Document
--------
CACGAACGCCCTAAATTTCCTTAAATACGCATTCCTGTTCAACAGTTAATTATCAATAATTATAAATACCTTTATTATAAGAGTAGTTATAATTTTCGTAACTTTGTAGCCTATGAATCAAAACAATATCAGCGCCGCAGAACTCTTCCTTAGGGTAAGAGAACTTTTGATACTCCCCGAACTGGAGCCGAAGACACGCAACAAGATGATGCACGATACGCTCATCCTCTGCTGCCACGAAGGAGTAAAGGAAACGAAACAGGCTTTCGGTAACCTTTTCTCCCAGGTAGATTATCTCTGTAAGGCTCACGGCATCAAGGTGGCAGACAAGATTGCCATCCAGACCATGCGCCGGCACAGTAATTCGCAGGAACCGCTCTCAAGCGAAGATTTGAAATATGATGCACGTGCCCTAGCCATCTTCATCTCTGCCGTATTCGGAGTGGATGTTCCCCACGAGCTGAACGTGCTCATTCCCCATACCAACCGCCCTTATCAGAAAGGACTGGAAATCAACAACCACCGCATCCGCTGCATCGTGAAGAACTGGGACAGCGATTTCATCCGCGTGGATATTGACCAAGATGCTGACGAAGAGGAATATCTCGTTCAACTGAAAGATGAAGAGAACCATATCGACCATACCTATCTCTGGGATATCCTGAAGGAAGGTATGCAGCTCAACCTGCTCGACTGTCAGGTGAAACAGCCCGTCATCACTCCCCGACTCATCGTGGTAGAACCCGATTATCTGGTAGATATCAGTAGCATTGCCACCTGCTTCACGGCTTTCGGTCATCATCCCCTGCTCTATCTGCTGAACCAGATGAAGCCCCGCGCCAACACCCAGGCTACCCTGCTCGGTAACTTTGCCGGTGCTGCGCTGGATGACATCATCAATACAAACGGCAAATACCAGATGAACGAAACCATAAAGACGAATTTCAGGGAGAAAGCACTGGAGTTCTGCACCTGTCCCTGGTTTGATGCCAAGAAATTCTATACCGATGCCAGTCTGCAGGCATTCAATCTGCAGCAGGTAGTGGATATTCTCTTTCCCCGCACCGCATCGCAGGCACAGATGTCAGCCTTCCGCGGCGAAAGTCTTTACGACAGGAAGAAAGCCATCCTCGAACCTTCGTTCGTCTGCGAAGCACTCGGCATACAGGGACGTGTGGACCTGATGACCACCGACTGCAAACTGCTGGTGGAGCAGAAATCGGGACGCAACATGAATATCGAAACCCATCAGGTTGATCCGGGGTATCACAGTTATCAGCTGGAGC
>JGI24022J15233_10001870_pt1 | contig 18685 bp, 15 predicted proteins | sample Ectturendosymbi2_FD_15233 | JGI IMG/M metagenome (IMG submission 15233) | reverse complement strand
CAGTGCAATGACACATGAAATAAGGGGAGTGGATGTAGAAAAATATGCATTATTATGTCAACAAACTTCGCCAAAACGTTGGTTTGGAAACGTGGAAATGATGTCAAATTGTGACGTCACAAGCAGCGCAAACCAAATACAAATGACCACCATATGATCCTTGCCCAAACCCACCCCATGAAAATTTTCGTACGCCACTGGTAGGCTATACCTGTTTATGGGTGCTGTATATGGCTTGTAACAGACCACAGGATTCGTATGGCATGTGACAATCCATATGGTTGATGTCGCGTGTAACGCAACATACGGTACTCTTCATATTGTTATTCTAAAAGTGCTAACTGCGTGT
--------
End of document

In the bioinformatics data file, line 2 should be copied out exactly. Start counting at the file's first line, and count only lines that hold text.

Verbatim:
>JGI24022J15233_10001870_pt1 | contig 18685 bp, 15 predicted proteins | sample Ectturendosymbi2_FD_15233 | JGI IMG/M metagenome (IMG submission 15233) | reverse complement strand